What the Lord is doing in holy marriage is naming His price, what He will pay for His scandalous, “worthless” bride: “I will betroth you to Me in righteousness and in justice, in steadfast love and in mercy. I will betroth you to Me in faithfulness.” The price the Lord is offering for His bride is the price of Himself: His righteousness, His justice, His steadfast love, His mercy, His faithfulness. God’s marriage is founded on His grace. Godly marriages are founded on God’s grace.

The suffering and crucifixion of the Lord Jesus is His dowry, His own bride price.

The Son of God is the propitiation for our sins. The suffering and crucifixion of the Lord Jesus is His dowry, His own bride price. As the whip tears the flesh from His back, as the thorns bite into His throbbing skull, as the spikes drive into His hands and feet, as the thrust of the spear pours out blood and water – each of these bitter wounds is another declaration of our Lord to you, “I will betroth you to Me,” “I will betroth you to Me,” “I will betroth you to Me.” See the price I pay for you!


Our English word betroth mean a thorough truth, a comprehensive pledge. Truth can be a vicious demon: “Does this outfit look good on me?” “How do you feel about visiting my parents this weekend?” “Would you still marry me if we could do it all over again?” Many marriages survive, hobbling through life by telling lies to these and countless other questions.

But there is a deeper truth, a deeper betrothal stemming from the declaration of Christ, “I will betroth you to Me,” “I will betroth you to Me,” “I will betroth you to Me.” He is declaring the deepest truth of forgiveness deriving from the price of His own life. Ross and Jenni, the Lord wants something more, much more for you than mere happiness, or three or four decades of managing to not offend each other too badly. He wants your marriage to be an icon of Christ and the Church. Thus the truth you must speak to each other, the pledge you must make to each other is the truth of forgiveness in Jesus, of a love that transcends eros or philia, a love that says, “I forgive you, I forget what you said, I regard you as a saint, the most beautiful, the most lovely, the finest creature on earth.”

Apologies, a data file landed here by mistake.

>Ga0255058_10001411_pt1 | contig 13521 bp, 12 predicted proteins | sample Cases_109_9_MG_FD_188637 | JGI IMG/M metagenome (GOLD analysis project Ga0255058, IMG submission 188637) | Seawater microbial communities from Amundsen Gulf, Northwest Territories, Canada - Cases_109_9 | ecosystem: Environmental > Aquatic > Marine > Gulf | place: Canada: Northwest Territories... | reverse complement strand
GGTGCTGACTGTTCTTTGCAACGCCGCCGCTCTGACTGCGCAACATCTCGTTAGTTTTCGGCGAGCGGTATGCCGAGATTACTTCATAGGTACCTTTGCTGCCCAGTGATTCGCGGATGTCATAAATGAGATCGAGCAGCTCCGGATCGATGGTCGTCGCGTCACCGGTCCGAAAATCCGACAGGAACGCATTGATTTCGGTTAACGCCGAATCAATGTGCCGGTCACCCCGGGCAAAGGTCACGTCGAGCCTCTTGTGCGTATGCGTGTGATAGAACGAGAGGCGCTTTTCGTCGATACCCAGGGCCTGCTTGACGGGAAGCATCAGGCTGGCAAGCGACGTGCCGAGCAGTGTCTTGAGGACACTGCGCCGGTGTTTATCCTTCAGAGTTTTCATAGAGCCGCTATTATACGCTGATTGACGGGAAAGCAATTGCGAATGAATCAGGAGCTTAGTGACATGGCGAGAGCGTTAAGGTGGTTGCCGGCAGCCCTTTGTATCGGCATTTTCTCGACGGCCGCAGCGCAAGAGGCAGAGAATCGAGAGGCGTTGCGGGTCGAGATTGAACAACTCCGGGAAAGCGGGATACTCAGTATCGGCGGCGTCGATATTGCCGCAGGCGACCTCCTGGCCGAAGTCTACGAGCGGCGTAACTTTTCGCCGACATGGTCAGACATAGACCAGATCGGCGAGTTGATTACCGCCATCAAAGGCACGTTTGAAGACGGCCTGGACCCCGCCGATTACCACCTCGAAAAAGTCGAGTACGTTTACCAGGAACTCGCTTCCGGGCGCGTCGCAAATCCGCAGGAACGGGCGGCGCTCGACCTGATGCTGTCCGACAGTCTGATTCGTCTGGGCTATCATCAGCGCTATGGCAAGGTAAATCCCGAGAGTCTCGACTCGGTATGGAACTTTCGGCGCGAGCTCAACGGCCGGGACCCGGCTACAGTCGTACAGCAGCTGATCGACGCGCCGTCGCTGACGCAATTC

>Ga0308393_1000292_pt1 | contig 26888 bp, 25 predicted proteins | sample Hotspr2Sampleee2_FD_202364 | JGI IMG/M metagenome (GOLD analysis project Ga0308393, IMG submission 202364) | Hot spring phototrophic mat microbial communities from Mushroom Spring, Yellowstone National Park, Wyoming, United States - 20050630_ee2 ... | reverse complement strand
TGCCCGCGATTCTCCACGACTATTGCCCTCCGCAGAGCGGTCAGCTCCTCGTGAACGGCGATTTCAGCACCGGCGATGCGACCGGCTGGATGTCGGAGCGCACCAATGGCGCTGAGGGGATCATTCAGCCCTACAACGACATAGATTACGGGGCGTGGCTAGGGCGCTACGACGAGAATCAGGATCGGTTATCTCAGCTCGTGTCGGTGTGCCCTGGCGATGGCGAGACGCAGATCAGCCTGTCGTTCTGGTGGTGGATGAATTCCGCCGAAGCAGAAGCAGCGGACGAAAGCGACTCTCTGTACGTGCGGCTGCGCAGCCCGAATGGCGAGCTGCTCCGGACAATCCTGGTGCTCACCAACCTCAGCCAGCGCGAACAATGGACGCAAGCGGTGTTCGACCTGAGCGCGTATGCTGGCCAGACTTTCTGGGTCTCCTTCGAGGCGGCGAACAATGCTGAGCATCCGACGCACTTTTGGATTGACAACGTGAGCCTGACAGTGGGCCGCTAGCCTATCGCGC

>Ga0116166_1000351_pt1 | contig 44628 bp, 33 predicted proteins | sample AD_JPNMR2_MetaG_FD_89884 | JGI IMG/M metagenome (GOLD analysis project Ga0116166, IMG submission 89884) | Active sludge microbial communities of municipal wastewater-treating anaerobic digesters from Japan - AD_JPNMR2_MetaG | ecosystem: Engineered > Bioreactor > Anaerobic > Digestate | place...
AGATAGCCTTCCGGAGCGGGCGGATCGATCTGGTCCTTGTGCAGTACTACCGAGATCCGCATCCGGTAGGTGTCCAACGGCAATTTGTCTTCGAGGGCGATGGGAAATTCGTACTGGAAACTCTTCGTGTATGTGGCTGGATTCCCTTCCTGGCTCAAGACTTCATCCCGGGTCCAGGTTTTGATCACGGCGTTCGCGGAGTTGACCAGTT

Perhaps it is true that only saints can be truly married: and that is how a true husband sees his wife: she is holy, she is without spot, wrinkle, or blemish, she is redeemed by Jesus and I love her. And the wife sees her husband the same way: righteous, Christ-like, love incarnate.

“I betroth you to Me,” the Lord says to every one of you; and Ross and Jenni, you then have the privilege of saying God’s Words to each other not only today but each day: “I betroth you to me, I give you my word, my truth. I see in you infinite value, a bride beyond price, for you are redeemed by the blood of the Lamb.” +INJ+

Sermo Dei: Psalm 119:41-48 (Waw)

Posted on June 15th, 2016

Augsburg Confession

June 15, 2016

Evening Prayer, Wednesday of Trinity 3


At the head of the Augsburg Confession, the first great Evangelical statement of faith in the sixteenth century, is this Bible verse: “I will also speak of your testimonies before kings and shall not be put to shame.” The Evangelical princes stood before the Emperor, Charles V, who had other things on his mind than reforming the church. He needed church unity in order to keep the sale of indulgences going, because he needed the money to fight his wars.

The war with the Turks was a serious concern. Unity in the church is of profound importance. But for those great leaders at Augsburg, they knew there was something of still greater importance: fidelity to God’s Word. This little text of Scripture was a comfort to them: “I will also speak of your testimonies before kings and shall not be put to shame.” Other men had stood up to political leaders: Moses; John the Baptist; Peter; Paul; the Lord Jesus Himself. Even where there was success—Moses in leading the Exodus from Egypt, Jesus in His resurrection—there was hardship: wandering in the wilderness; crucifixion. And for men like John the Baptist, beheading.